I favour the idea of place-designers doing their most creative work in the places they are designing, rather than in any kind of office. Trains and planes are also good places for thinking. Cars and bikes are OK but it is less easy to make good records of the ideas. My dad used a dictaphone when driving but I have not, as yet, tried this method.
      The monks in the Vulture Peak photograph are, presumably, meditating rather than doing creative work and I wonder if the state of being ‘in transit’ provides us with more opportunity for thinking than sitting at a desk trying to be ‘productive’. If I get stuck with something at my desk I often find that the best thing is to get away from it – and preferably out of doors. Did the creators of Europe’s best buildings (ie the cathedrals) have offices? I know they used to draw on floors but guess the thinking was not done sitting at desks any more than the drawing was. Could it be that desks were invented for scribes, as places to record and copy the creative work of others? Large tablets with good stylus-drawing systems offer new opportunities for getting rid of desks.

  2. Christine

    The sketch book is and has long been the designers best friend. It is extremely portable, can be many different sizes and is good for that spur of the moment flourish of an idea as much as for the observational sketch or inspired artwork. Happily the sketchbook is equally at home in many and most environments given a little shelter from rain etc, so yes to trains and planes (which are hands free).

    Quite right, cars and bikes, are better places for meditating on ideas and creative solutions to problems rather than recording, playing with and developing those ideas. Cars can give you a level of independent mobility that planes and trains don’t have, and bikes can increase the degree of accessibility – both which are great for getting to those amazing outdoor places where you can take out the sketchbook and begin…

    The Office of Works was the first place that English architects worked on their ideas for palaces etc [ http://en.wikipedia.org/wiki/Office_of_Works ]. It was the beginning of the profession in the UK, the model for which was subsequently adopted in Australia.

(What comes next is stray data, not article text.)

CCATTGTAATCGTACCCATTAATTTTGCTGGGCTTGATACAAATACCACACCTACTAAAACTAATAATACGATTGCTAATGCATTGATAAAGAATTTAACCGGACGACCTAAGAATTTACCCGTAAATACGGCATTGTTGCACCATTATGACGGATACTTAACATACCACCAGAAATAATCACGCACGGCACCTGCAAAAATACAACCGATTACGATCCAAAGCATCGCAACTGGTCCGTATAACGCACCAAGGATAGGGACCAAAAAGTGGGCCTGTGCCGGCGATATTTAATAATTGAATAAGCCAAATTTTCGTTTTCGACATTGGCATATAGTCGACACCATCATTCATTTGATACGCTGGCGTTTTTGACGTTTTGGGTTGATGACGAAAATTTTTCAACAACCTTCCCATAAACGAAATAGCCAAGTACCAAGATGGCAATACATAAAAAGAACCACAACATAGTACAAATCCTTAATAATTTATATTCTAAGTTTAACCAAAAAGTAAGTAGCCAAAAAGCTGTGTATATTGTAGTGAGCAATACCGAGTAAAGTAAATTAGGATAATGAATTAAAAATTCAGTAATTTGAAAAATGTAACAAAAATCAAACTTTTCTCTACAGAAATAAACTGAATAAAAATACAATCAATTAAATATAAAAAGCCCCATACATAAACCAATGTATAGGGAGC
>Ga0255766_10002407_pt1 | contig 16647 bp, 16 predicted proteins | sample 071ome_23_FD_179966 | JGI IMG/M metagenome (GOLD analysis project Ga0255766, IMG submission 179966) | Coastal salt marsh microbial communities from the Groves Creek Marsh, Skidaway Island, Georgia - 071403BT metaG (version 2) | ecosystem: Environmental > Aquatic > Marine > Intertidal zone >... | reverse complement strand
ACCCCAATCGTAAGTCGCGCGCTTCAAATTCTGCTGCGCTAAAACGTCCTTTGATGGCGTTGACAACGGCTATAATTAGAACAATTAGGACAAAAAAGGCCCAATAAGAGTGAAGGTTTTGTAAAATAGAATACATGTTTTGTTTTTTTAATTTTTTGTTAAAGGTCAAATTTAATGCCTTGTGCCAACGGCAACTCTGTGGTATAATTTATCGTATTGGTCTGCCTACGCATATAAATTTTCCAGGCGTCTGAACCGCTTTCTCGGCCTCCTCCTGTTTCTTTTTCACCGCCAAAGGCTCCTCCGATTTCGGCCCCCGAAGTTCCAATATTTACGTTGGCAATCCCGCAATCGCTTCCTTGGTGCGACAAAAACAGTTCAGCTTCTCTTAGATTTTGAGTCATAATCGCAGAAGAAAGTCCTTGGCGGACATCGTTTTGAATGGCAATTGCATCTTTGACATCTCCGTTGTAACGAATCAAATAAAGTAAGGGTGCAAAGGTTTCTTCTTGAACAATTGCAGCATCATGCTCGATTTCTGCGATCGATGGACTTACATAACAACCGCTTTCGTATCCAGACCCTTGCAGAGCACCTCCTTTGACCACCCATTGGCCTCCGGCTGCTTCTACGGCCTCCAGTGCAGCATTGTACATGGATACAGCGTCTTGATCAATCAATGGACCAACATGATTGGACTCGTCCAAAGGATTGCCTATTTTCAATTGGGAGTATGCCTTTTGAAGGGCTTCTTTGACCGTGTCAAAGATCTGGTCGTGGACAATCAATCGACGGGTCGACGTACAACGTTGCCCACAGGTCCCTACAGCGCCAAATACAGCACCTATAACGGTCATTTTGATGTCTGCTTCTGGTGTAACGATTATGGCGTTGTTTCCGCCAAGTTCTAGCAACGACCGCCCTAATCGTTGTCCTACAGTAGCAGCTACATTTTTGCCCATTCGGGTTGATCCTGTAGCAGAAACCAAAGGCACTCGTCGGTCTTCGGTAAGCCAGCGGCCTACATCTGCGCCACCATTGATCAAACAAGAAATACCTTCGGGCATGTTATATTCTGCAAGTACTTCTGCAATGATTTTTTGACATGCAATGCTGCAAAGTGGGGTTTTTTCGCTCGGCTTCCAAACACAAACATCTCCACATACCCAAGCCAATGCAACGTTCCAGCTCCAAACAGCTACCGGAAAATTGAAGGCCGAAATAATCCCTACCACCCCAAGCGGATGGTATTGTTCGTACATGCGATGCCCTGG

Leonardi Da Vinci was a fan of the sketchbook too. [ http://myrnayamminearch1392-2008.blogspot.com.au/2008/03/leonardo-da-vincis-dome-architecture.html ]

    1. Tom Turner Post author

      The great thing about sketch books, compared to computers, is the naturalness of combining words with images. But I also think there is a NEED for pure thought, well away from paper and even further from screens. The risk with this is that the ideas are forgotten before one gets to a place where a record of the idea can be made. But one has to live dangerously, sometimes.
      You are right about the Office of Works and palaces – but this was not how the cathedrals were made and since they are architecturally superior buildings I think the design method employed needs particular attention.

  3. Christine

    Modern workplace health and safety not to mention criminal law wouldn’t allow it. Much of the practice of cathedral building was largely experimental, ie in increasing dome sizes, buttressing and other structural innovations. The designer would try out their ideas and if they didn’t come crashing to the ground they were a success and if they did, well you can imagine the consequences!

    Yes, to technical and artistic innovation, but yes also to learned professions working within margins of safety. Gaudi was a true innovator who also modelled his works structurally before implementing them on site – the computer age is struggling to keep up with his genius! (Note also the change in the decorative treatment of the facade from Gaudi to now.)
    [ http://www.sacredarchitecture.org/articles/barcelona_catechism/ ]

    1. Tom Turner Post author